Avoid credit cards if you know you overspend on them. If you pay everything with debit, that's fine, you'll keep your credit score up in other ways. Credit cards are great if you know how to use them responsibly, but when you carry a balance month to month and pay interest on that money, you have lost every single benefit. Unless you are paying it off in full monthly and treating it like a debit card, then it’s a huge money mistake.
9. Spending more than you make
Unless you establish a budget and know how much you're earning and spending, you'll likely create a deficit on your credit cards, which might prohibit you from paying them off in full. Someone who makes $100,000 a year but spends $120,000 is in a terrible financial position however, someone earning $40,000 and only spending $30, 000 is much better off. If you are spending more than you make, you need to either bring in more income or reduce some expenses because that is not sustainable.
10. Retirement match
If your employer offers a retirement match, take advantage of it, it’s free money! For example, if your employer offers a 100% match up to 3%, the 3% you're putting in will be doubled by them. You're immediately getting a 100% return on your money and then you're making money off it once it's invested.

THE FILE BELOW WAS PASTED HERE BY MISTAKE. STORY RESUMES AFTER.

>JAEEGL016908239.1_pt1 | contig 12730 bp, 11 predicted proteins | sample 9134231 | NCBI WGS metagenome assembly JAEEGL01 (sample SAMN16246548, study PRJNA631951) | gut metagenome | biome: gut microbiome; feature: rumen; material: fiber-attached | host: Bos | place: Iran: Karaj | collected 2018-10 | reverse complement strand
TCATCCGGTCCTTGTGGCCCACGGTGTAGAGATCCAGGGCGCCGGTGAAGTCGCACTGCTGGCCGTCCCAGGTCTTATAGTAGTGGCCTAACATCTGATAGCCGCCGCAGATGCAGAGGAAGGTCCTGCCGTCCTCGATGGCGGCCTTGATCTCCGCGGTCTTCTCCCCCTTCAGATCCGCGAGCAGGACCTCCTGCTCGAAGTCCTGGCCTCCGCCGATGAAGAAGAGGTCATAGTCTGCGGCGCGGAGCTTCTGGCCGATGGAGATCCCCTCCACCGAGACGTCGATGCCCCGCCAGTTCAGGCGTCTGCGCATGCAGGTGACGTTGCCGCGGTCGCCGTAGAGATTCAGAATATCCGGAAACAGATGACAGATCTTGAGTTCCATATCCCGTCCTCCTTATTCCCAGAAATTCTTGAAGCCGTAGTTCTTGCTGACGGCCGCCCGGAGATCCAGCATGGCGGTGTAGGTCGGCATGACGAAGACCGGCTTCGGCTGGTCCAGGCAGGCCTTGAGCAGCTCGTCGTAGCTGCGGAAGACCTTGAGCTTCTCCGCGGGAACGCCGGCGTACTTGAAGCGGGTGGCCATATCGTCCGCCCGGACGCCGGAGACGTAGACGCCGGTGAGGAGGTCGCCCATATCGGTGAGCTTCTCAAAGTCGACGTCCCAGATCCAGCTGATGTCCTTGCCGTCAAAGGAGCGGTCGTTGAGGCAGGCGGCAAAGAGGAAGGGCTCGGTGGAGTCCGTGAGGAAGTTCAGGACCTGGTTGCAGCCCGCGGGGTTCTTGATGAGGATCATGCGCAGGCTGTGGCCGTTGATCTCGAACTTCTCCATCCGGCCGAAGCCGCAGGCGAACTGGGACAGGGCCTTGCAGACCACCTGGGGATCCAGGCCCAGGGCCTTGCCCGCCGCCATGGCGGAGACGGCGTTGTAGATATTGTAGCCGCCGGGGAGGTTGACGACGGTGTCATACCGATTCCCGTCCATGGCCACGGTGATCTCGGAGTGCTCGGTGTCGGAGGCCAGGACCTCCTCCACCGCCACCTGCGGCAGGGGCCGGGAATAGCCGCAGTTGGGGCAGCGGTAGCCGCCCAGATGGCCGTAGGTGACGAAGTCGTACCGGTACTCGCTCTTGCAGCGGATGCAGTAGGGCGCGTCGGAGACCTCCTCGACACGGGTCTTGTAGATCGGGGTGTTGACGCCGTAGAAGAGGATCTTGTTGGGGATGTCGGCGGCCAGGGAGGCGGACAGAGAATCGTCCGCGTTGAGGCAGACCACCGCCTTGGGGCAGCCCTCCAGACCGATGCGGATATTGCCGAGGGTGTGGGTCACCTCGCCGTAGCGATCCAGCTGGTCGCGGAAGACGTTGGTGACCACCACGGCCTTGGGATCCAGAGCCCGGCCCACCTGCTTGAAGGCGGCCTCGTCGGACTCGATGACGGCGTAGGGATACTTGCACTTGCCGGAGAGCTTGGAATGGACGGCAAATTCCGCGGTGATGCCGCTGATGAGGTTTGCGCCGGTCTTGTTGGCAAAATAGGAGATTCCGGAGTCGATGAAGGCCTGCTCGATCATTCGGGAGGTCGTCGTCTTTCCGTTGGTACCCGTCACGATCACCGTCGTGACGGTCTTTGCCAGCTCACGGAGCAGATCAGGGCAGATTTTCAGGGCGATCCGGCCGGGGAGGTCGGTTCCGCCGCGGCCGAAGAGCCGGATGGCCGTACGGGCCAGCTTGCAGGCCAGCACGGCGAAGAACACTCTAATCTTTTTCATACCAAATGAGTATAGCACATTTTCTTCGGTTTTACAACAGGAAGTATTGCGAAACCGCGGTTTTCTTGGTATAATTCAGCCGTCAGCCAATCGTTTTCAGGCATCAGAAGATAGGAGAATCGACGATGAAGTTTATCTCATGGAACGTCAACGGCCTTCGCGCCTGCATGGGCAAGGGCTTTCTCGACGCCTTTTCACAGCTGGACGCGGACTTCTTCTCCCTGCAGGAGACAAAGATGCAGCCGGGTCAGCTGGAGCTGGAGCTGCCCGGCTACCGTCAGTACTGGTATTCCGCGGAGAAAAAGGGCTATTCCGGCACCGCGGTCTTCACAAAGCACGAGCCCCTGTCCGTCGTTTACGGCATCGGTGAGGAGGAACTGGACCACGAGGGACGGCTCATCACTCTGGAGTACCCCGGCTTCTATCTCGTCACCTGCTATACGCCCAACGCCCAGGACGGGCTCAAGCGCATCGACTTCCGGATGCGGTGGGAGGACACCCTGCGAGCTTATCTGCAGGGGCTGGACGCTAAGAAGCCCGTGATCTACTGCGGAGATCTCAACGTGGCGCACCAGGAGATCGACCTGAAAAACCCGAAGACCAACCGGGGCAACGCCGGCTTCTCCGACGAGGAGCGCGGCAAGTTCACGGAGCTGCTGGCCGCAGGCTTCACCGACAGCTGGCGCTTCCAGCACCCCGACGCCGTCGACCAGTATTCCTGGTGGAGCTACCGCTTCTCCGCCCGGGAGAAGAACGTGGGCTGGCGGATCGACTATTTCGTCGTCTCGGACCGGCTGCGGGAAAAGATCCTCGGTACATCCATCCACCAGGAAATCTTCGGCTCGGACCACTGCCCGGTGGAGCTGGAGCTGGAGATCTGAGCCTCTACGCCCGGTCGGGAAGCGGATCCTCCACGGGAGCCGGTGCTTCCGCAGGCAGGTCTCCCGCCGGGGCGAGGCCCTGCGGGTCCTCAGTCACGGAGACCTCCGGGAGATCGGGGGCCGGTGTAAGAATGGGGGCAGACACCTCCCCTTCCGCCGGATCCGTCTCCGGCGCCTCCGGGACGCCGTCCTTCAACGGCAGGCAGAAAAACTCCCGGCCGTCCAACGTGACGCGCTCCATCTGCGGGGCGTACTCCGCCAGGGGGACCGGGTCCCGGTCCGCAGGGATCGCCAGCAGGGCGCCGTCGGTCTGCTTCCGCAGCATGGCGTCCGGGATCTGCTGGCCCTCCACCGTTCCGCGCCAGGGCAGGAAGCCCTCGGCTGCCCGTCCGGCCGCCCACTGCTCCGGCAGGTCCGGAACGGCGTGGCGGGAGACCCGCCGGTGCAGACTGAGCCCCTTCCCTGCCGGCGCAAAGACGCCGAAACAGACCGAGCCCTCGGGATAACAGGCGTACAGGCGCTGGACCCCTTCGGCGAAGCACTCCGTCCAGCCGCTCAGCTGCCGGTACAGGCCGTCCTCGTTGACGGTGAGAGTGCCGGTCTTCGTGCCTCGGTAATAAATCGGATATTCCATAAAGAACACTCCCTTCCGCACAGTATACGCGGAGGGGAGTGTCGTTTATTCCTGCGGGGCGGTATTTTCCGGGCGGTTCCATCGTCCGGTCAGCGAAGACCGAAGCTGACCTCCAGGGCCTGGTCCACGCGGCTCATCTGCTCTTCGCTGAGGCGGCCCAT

11. Buying a new car
A new car is one of the worst investments you can make, as it loses so much of its value the moment you drive off the lot. You can purchase used cars in wonderful conditions and save a lot of money. When you finance a car, you owe more than the car is worth since you cannot sell the car and pay off your loan. If it's possible to buy your car with cash, do it.
I would also advise you not to trade in your car every couple of years as you could end up with huge debt. Generally, people fold their old car's payment into the loan; this leads them to have a huge payment and debt for cars they don't even own. Leasing is the exact same thing unless your employer pays the lease for you.
12. Bonus tip: paying fees
Let’s end with a bonus tip, paying bank fees, late fees, or overdraft fees. These money traps are avoidable. There is no need to bank somewhere where they ask you for monthly fees to bank there, they are using your money to achieve wealth and charging you for the pleasure. There are plenty of high-yield savings and checking accounts, to choose from and online banking is easy. There are also free ATMs that I use to get money if I need it.
Other common money traps
Those are my worst money mistakes to avoid. I would love to know if you've ever made any of these because I certainly have! Let me know any other common money traps in the comments below.
Mary on Jul 15, 2022
To increase my savings, I “pay” full price. If my groceries are $78.86 but due to sales or coupons would have been $83.46, I put $4.40 into savings.
I also put all change into my piggy bank - rounded up my sales cost to nearest dollar. When there is enough, I roll it and take it to the bank.
Deb22484427 on Sep 13, 2022
I have the bank transfer money in a special savings account every month. I use that money to pay my car and home owners insurance yearly. My insurance company charges a $7 a month fee per insurance. That saves me $14 a month. Not a lot of money until I multiply it times 12. That extra money goes into my regular savings account.